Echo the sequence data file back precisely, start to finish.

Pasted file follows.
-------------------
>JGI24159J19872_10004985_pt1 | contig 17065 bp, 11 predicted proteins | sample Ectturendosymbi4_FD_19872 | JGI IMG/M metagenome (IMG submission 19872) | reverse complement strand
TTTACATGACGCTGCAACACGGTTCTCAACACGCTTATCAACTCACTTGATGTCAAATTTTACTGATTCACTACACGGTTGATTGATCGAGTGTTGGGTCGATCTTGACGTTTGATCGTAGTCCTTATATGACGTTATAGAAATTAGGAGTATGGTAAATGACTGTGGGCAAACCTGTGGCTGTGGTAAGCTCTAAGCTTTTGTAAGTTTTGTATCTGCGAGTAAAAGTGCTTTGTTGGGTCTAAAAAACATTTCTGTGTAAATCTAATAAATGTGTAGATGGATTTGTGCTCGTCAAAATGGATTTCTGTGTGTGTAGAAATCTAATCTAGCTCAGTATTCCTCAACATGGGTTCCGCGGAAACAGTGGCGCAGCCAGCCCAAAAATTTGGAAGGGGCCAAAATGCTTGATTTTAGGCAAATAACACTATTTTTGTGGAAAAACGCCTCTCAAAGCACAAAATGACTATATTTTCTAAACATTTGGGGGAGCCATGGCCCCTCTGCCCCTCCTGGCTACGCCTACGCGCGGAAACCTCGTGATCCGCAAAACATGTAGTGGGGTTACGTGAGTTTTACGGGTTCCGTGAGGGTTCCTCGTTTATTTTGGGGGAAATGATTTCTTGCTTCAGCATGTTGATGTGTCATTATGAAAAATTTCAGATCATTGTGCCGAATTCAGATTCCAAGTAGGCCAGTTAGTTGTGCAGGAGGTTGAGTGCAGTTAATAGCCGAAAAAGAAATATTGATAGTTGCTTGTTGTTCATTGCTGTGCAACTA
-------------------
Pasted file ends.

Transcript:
>JGI24159J19872_10004985_pt1 | contig 17065 bp, 11 predicted proteins | sample Ectturendosymbi4_FD_19872 | JGI IMG/M metagenome (IMG submission 19872) | reverse complement strand
TTTACATGACGCTGCAACACGGTTCTCAACACGCTTATCAACTCACTTGATGTCAAATTTTACTGATTCACTACACGGTTGATTGATCGAGTGTTGGGTCGATCTTGACGTTTGATCGTAGTCCTTATATGACGTTATAGAAATTAGGAGTATGGTAAATGACTGTGGGCAAACCTGTGGCTGTGGTAAGCTCTAAGCTTTTGTAAGTTTTGTATCTGCGAGTAAAAGTGCTTTGTTGGGTCTAAAAAACATTTCTGTGTAAATCTAATAAATGTGTAGATGGATTTGTGCTCGTCAAAATGGATTTCTGTGTGTGTAGAAATCTAATCTAGCTCAGTATTCCTCAACATGGGTTCCGCGGAAACAGTGGCGCAGCCAGCCCAAAAATTTGGAAGGGGCCAAAATGCTTGATTTTAGGCAAATAACACTATTTTTGTGGAAAAACGCCTCTCAAAGCACAAAATGACTATATTTTCTAAACATTTGGGGGAGCCATGGCCCCTCTGCCCCTCCTGGCTACGCCTACGCGCGGAAACCTCGTGATCCGCAAAACATGTAGTGGGGTTACGTGAGTTTTACGGGTTCCGTGAGGGTTCCTCGTTTATTTTGGGGGAAATGATTTCTTGCTTCAGCATGTTGATGTGTCATTATGAAAAATTTCAGATCATTGTGCCGAATTCAGATTCCAAGTAGGCCAGTTAGTTGTGCAGGAGGTTGAGTGCAGTTAATAGCCGAAAAAGAAATATTGATAGTTGCTTGTTGTTCATTGCTGTGCAACTA